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Brazilian Journal of Chemical Engineering

Print version ISSN 0104-6632On-line version ISSN 1678-4383

Braz. J. Chem. Eng. vol.18 no.4 São Paulo Dec. 2001

http://dx.doi.org/10.1590/S0104-66322001000400005 

THE EFFECT OF DEPOSITION PARAMETERS ON THE CHEMICAL COMPOSITION AND CORROSION RESISTANCE OF TICXNY COATINGS PRODUCED ON HIGH-SPEED STEEL SUBSTRATES

 

L.F.Senna1,2*, C.A.Achete2, F.L.Freire Jr.3 and T.Hirsch4
1 Universidade do Estado do Rio de Janeiro (UERJ), Instituto de Química,
Departamento de Química Analítica, Pavilhão Haroldo Lisboa, Sala 427,
Rua São Francisco Xavier 524, 20550 –013, Phone: (021) 587-7323 ext. 49.
Fax: (021) 587-7227, Rio de Janeiro - RJ, Brazil.
2
Programa de Engenharia Metalúrgica e de Materiais, COPPE/UFRJ,

Av. Brigadeiro Trompowski, s/n, Bl. F, Rio de Janeiro - RJ, Brazil.
3 Departamento de Física, Pontifície Universidade Católica,
Gávea, Rio de Janeiro - RJ, Brazil.
4
Stifftung Institut für Werkstofftechnik (IWT), Badgasteinstr. 3, Bremen, Germany.

 

(Received: April 26, 2001 ; Accepted: October 3, 2001)

 

 

Abstract - TiCxNy coatings deposited on high-speed steel substrates have been used to enhance the tribological properties of cutting tools (hardness, wear resistance, etc.) as well as their corrosion resistance in an aggressive environment. These layers are usually produced by plasma deposition techniques (PVD or CVD), and different coating properties can be obtained with each method. In this work, TiCxNy films were deposited on AISI M2 high-speed steel substrates by the reactive magnetron sputtering technique. A series of samples with a variety of reactive gas mixtures (nitrogen and methane), substrate biases, and deposition temperatures was produced. As a result, coatings with different chemical compositions were deposited for each group of deposition parameters. Gas mixture composition and substrate bias directly affected the chemical composition of the coating, while deposition temperature influenced the chemical composition of TiCxNy layers to a very low extent.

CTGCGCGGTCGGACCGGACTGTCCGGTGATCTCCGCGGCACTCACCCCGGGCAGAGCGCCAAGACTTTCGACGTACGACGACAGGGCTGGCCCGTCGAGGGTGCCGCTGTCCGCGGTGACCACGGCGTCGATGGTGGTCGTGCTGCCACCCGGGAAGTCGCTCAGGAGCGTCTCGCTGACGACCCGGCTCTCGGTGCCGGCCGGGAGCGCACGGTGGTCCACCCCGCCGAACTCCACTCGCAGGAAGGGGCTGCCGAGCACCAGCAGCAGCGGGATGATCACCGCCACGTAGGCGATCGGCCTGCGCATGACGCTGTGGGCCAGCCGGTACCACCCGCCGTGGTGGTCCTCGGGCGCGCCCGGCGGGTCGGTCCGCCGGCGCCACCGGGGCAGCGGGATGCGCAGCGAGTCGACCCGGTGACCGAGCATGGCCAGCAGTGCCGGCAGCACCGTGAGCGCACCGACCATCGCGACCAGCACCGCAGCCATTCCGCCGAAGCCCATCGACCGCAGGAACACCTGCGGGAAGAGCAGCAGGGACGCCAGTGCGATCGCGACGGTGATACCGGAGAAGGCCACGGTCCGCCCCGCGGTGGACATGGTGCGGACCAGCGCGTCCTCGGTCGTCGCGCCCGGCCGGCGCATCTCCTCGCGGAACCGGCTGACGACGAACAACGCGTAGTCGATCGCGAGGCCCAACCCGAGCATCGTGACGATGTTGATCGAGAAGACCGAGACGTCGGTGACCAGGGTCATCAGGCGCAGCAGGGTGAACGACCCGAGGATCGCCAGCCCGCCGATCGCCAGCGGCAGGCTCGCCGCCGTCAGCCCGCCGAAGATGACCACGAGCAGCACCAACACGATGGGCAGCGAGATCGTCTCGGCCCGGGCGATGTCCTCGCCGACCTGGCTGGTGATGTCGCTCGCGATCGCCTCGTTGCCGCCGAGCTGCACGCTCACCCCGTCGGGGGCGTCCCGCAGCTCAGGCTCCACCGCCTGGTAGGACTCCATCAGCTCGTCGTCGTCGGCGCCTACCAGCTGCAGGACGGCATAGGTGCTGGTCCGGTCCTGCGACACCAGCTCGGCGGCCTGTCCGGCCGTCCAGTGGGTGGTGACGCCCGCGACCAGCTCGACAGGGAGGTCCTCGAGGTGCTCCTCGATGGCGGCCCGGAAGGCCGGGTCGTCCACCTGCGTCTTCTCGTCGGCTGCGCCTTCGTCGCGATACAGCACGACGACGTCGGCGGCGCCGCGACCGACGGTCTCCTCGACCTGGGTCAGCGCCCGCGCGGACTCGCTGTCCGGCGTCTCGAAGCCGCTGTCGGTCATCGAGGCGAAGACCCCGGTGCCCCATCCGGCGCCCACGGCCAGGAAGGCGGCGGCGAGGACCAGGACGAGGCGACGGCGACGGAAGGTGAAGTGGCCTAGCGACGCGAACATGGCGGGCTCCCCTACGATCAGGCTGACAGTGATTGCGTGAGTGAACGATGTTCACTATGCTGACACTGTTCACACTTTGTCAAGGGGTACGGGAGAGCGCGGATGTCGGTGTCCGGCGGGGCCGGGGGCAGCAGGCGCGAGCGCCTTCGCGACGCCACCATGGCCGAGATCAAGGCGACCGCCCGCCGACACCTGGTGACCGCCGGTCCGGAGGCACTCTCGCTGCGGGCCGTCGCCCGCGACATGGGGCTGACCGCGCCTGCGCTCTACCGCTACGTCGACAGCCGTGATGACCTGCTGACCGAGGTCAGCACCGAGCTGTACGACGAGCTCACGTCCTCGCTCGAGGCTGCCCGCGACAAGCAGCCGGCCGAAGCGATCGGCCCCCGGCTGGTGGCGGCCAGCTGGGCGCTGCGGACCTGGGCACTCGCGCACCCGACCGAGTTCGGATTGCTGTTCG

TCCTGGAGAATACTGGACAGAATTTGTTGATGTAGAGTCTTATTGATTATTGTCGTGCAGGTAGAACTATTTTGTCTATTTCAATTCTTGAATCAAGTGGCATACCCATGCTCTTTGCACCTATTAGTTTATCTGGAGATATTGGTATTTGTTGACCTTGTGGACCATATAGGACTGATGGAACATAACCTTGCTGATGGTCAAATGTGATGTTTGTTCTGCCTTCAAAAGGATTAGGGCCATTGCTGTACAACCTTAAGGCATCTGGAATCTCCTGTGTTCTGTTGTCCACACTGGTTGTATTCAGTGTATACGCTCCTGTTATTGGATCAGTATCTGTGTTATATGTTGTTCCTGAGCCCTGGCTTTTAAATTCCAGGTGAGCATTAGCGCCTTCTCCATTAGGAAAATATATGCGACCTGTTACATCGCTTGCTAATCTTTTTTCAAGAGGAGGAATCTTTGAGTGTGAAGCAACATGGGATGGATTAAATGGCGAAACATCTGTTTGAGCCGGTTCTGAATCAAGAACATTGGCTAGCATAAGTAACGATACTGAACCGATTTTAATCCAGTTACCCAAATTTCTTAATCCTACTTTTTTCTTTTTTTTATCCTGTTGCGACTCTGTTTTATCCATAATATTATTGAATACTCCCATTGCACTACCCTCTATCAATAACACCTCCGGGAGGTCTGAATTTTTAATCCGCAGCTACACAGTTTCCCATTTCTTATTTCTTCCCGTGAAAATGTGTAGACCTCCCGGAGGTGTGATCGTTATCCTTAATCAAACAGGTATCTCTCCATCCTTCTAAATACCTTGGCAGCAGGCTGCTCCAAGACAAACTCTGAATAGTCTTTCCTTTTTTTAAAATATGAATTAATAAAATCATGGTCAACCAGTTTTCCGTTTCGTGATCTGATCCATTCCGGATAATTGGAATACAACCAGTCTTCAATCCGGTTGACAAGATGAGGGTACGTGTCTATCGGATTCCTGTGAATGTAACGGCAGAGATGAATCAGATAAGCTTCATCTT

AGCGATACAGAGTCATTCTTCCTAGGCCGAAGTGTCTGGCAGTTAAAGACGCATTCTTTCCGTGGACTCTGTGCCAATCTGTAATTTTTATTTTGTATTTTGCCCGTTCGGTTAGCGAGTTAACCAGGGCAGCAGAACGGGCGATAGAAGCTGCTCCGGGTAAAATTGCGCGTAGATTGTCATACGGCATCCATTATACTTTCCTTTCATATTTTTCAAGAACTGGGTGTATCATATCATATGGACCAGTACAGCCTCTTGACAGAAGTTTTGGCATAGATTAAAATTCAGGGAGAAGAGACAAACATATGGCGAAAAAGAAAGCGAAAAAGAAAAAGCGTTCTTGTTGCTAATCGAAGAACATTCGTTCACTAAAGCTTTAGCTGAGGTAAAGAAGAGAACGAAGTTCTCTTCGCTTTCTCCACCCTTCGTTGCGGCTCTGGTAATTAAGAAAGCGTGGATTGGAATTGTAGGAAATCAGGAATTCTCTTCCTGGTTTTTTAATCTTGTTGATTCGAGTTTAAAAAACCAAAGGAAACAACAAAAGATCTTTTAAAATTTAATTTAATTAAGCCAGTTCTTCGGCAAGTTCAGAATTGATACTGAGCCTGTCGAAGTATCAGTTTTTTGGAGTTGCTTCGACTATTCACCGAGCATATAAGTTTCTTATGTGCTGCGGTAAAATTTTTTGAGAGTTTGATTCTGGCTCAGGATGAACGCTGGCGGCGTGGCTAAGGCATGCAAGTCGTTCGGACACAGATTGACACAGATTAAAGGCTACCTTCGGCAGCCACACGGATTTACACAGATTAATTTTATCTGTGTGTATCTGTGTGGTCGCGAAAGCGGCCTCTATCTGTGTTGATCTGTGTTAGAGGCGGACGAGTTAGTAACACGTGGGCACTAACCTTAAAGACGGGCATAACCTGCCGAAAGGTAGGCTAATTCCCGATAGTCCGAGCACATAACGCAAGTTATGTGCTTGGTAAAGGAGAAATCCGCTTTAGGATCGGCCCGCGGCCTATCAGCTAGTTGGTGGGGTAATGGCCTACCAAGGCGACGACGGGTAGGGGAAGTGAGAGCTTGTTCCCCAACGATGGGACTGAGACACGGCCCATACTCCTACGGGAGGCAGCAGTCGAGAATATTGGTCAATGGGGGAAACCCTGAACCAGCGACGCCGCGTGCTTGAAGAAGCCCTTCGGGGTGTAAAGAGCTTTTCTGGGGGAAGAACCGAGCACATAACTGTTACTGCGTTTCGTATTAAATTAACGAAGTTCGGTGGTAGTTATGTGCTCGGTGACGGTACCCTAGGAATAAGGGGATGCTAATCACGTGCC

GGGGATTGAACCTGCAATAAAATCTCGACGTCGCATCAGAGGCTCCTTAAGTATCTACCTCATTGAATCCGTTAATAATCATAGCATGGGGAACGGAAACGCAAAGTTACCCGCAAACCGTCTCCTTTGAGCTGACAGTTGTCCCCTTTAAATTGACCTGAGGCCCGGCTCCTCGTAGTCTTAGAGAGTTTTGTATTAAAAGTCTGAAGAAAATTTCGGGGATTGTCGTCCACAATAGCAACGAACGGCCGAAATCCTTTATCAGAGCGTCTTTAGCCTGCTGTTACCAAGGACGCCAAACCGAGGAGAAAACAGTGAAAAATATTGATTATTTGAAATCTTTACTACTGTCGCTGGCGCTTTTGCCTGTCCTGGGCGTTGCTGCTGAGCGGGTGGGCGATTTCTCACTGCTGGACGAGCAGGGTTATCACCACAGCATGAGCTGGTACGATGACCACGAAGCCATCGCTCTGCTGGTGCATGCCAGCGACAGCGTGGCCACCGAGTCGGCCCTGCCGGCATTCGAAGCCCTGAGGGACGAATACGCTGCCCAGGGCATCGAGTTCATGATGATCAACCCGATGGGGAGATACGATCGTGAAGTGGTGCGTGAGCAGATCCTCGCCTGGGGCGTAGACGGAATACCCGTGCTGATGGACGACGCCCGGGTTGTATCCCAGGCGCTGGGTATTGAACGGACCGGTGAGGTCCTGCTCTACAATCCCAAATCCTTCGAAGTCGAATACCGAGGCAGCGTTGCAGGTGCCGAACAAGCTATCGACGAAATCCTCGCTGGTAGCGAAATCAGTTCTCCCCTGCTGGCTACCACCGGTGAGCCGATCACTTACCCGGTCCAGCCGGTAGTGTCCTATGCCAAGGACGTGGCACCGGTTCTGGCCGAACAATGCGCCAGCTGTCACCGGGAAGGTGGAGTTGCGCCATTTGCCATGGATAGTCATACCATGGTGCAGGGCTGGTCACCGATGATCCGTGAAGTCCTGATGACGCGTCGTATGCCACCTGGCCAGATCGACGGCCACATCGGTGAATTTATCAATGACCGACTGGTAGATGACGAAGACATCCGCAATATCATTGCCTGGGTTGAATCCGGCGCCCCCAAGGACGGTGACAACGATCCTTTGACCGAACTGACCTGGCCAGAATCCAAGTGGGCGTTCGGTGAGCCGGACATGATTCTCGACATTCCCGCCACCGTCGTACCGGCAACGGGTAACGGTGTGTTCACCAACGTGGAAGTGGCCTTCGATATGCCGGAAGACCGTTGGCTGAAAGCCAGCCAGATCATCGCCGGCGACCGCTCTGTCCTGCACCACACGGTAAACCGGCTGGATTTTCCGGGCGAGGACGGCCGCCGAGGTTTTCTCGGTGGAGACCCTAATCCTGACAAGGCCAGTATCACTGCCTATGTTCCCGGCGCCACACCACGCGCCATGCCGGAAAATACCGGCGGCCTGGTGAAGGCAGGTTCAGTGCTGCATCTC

Keywords:
Hard thin films; chemical composition; electrochemical behavior; deposition parameters

 

 

INTRODUCTION